Last year, Congress allowed the Navy "relief" from its statutory promotion grade tables by increasing the number of overall 0-4 to 0-6 manning by 6%. The Navy considered this essential to meet its manpower requirements. In the January-February 1997 Perspective, the Bureau of Naval Personnel stated that, "for fleet manning, the change does not mean we can have more officers on active duty, it just means that we can have a slightly more senior force to meet changing manpower requirements." Through this action, the Navy is clinging to a bloated, top-heavy, force-manning structure to satisfy artificially high staffing requirements for officers. The following juxtaposition is illustrative: The Chief of Naval Operations announced that we are further reducing ships to 335 and personnel to just over 380,000. Then, in the same week, he announced that 156 captains would be added this year to total 0-6 end-strength. The Bureau of Personnel also recently released specifics on the drawdown plan for manning between now and 1999; as the overall Navy end-strength diminishes by slightly more than 7%, end-strength for captains will be reduced by 6%; for commanders by a negligible .2%; and for lieutenant commanders, it will increase by 5%. As we lose more ships, submarines, and aviation squadrons, should we not also proportionately reduce our senior leadership, rather than incrementally increasing it?
The law that defines the promotion "pyramid" for all the services is the Defense Officer Personnel Management Act of 1980, or DOPMA. The purpose of DOPMA was to "maintain a high-quality, numerically sufficient officer corps [to] provide career opportunity that would attract and retain the numbers of high-caliber officers needed [and] provide reasonably consistent career opportunity among the services." The number of active-duty lieutenant commanders through captains is dictated in proportion to total officer end-strength. In the 1980s, the Navy accessed many of the officers needed to fill out the 600-ship Cold War Navy. The great influx of junior officers in the 1980s allowed a growing number of field grade officers to be promoted—the "instantaneous" rise in the aggregate officer corps spawned a commensurate "instantaneous" rise in the DOPMA grade table allowance for field grade officers, and many were needed to command the ships, subs, and squadrons of the 600-ship Navy.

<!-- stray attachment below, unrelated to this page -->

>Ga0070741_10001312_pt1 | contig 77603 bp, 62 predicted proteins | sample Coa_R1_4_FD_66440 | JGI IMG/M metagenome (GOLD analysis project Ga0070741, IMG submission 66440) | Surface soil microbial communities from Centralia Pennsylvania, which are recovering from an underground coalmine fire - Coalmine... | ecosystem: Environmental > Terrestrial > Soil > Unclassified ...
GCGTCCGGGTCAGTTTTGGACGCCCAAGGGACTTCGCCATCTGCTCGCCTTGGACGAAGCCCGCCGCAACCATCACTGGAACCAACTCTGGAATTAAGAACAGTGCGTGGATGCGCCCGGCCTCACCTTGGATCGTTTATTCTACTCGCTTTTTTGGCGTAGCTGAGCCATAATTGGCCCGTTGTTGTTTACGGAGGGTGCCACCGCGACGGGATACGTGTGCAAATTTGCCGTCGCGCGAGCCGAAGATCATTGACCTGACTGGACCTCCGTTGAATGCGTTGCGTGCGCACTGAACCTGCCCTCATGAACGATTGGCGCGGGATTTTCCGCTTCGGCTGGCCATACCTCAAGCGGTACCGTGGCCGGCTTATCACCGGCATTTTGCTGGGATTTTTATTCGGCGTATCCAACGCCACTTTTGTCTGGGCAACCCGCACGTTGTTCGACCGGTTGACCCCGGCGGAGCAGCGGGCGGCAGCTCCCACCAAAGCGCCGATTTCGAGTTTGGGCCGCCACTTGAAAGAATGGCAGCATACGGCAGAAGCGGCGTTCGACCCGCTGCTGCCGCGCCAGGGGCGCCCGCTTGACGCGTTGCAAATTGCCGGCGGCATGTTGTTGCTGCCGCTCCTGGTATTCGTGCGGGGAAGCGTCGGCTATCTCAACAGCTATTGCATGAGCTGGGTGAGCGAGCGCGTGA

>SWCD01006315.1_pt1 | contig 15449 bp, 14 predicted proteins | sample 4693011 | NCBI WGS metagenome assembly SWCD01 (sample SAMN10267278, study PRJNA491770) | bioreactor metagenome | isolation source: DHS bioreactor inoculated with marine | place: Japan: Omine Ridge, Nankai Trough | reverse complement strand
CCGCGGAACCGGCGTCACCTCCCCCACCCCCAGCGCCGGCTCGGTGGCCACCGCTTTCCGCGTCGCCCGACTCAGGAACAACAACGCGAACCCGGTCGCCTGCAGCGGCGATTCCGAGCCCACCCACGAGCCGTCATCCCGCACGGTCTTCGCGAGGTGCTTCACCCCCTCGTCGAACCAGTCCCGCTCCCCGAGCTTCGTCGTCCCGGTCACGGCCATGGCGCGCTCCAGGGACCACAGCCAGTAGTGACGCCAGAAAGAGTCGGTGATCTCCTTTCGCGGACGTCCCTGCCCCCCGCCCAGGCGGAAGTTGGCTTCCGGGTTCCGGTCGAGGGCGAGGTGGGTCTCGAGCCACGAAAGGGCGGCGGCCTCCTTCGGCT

The expansion of sea billets to man the 600-ship Navy led to a commensurate expansion in shore billets. When the Navy began force reductions in the early 1990s, it was left with a generation of officers it had "promised" careers and a decreasing number of sea commands, but also a large enough shore billet structure to accommodate many of those officers. To ameliorate the painful process of downsizing, the Navy is keeping more officers than it really needs to fill shore billet requirements that resulted from the 600-ship Navy buildup: A true tautology.